How is IC different from SIFO and SIBO?

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    Small Intestinal Fungal Overgrowth (SIFO) is characterized by high numbers of fungi in the small intestine, while Small Intestinal Bacterial Overgrowth (SIBO) is caused by elevated numbers of bacteria. Much more is known about bacterial overgrowth, but it’s still poorly understood. It is thought that microbial overgrowth could play a role in unexplained GI symptoms such as gas, bloating, and abdominal pain.

    Recent studies have used more accurate sampling and quantification methods to detect Candida and other forms of fungi in the small intestine. Though sampling this way can accurately detect intestinal overgrowth of bacteria and fungi, these studies found that the rates of unexplained GI symptoms were similar in participants regardless of their fungal colonization. In a study that sampled the gastric (stomach) mucosa of people with dyspepsia (indigestion) or ulcer complaints, Candida was present in approximately 27% of the participants (with no control samples for comparison). A follow-up study compared participants with and without SIFO, and found no differences in the severity of the participants’ GI symptoms. In that study, 25% of the participants with unexplained digestive complaints also had SIFO.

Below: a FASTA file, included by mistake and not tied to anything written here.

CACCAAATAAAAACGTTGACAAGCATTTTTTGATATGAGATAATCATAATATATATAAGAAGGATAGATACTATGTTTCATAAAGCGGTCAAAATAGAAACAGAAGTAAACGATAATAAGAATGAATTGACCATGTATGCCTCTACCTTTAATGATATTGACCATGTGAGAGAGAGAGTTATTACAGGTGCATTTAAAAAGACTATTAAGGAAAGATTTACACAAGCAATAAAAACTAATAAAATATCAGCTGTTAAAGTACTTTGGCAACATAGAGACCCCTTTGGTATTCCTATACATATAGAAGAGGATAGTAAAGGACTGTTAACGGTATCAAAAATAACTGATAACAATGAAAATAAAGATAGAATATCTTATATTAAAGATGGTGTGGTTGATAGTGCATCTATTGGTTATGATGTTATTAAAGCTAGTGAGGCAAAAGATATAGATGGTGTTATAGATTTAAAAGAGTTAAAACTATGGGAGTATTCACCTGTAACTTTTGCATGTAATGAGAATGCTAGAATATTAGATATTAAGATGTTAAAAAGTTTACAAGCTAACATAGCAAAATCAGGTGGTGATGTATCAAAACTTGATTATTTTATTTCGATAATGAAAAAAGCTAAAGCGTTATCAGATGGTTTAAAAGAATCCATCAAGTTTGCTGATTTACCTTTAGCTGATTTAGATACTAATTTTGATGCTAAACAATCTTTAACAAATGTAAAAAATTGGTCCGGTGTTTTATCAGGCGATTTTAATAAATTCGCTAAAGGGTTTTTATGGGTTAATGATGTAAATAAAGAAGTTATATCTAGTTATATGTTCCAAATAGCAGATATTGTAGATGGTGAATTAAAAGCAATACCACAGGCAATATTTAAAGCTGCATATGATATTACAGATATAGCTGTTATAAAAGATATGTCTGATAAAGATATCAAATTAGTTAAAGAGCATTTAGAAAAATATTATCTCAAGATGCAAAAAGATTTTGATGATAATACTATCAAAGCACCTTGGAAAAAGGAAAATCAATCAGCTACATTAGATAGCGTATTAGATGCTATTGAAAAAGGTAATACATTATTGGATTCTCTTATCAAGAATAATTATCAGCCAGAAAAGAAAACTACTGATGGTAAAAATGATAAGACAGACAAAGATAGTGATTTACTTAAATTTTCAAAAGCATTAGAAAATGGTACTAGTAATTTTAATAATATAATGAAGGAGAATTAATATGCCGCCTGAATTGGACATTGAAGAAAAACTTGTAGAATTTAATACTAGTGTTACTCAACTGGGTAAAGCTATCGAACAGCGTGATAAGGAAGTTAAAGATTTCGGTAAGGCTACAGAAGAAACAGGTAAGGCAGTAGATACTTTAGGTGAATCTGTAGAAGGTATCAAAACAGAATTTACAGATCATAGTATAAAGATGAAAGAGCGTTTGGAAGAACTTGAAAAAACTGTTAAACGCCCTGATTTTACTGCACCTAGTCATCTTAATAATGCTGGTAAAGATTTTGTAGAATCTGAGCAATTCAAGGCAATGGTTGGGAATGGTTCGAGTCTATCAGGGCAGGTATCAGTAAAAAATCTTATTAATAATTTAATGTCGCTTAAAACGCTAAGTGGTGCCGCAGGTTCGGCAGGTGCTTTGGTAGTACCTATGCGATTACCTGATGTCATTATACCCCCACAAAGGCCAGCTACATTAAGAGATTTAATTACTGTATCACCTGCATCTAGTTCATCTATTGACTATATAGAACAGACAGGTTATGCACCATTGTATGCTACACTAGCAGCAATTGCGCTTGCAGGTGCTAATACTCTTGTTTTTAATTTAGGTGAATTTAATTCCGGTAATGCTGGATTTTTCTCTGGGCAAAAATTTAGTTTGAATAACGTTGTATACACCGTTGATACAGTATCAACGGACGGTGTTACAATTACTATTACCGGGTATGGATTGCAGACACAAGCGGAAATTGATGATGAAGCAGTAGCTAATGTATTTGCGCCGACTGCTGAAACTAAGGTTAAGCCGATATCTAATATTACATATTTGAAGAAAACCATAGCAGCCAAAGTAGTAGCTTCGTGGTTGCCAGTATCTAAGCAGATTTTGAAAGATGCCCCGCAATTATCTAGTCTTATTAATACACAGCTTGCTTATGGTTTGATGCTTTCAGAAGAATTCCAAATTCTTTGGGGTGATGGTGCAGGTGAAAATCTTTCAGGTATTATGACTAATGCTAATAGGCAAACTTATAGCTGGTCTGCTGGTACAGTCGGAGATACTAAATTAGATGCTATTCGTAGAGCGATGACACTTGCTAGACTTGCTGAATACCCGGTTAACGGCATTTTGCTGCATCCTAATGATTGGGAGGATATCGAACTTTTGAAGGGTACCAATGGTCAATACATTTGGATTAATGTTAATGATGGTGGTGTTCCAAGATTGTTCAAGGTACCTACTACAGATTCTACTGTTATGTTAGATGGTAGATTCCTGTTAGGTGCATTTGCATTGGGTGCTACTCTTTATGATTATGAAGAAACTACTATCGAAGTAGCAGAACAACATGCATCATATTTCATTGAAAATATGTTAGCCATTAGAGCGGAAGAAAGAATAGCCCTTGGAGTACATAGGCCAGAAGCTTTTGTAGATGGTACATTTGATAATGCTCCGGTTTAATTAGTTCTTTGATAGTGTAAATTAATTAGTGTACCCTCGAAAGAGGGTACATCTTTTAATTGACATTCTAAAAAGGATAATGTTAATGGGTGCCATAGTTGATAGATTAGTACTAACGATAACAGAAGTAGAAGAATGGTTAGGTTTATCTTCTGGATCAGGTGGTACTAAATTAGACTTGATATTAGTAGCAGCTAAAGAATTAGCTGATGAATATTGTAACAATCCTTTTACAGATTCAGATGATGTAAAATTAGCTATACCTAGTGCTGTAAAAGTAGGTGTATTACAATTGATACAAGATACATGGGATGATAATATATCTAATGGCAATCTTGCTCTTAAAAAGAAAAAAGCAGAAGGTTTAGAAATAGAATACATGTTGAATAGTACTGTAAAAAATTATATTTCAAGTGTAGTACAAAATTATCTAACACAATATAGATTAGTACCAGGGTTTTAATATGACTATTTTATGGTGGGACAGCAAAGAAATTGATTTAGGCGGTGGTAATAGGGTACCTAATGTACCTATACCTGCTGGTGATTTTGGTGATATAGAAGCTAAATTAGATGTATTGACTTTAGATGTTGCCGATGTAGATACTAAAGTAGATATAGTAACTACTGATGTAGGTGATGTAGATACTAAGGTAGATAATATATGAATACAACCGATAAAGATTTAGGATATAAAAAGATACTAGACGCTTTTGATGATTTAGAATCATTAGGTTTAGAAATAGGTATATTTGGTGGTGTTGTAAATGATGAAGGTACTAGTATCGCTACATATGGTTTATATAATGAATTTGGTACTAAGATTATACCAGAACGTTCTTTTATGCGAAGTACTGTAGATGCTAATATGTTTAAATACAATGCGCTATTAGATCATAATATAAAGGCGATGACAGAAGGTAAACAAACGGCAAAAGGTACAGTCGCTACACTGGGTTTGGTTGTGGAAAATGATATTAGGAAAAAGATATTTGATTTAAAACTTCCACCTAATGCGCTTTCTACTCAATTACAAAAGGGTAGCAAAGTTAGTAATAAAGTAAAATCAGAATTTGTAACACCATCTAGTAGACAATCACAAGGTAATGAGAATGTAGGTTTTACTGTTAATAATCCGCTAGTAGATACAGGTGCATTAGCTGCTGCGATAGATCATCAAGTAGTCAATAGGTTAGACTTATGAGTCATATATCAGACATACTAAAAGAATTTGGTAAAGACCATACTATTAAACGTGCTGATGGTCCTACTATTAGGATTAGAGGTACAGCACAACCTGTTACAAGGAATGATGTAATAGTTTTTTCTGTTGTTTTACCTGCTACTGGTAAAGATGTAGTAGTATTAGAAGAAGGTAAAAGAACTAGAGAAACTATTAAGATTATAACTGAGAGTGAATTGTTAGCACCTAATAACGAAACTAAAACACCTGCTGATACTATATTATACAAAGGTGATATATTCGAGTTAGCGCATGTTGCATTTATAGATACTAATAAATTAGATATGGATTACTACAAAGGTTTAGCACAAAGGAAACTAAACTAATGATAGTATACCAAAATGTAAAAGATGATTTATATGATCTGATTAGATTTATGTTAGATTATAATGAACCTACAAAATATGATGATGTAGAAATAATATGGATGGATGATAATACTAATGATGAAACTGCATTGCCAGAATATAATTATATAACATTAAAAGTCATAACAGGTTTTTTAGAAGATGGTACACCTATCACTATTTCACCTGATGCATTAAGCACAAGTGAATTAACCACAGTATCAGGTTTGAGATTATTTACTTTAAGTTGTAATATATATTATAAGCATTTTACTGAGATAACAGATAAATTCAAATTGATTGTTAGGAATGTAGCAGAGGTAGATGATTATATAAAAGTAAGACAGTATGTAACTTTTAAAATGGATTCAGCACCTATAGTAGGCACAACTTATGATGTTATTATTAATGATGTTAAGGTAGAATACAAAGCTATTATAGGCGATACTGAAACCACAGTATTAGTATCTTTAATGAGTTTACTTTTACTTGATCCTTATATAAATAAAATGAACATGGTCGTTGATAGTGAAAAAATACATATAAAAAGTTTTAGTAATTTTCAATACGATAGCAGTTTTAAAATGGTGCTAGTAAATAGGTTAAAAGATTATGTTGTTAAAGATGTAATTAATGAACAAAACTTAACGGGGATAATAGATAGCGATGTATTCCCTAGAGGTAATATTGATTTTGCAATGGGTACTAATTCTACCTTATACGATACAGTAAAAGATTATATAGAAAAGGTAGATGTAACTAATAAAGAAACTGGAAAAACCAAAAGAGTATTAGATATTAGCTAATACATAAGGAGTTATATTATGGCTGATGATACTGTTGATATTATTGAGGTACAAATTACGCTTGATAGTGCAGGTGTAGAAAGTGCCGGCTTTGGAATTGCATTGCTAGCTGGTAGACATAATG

Though prescription antacid medications and altered gut motility (organized muscular contractions) may increase the risk of developing SIBO, they aren’t associated with SIFO.[1]

    References

    1. ^C Jacobs, E Coss Adame, A Attaluri, J Valestin, S S C RaoDysmotility and proton pump inhibitor use are independent risk factors for small intestinal bacterial and/or fungal overgrowthAliment Pharmacol Ther.(2013 Jun)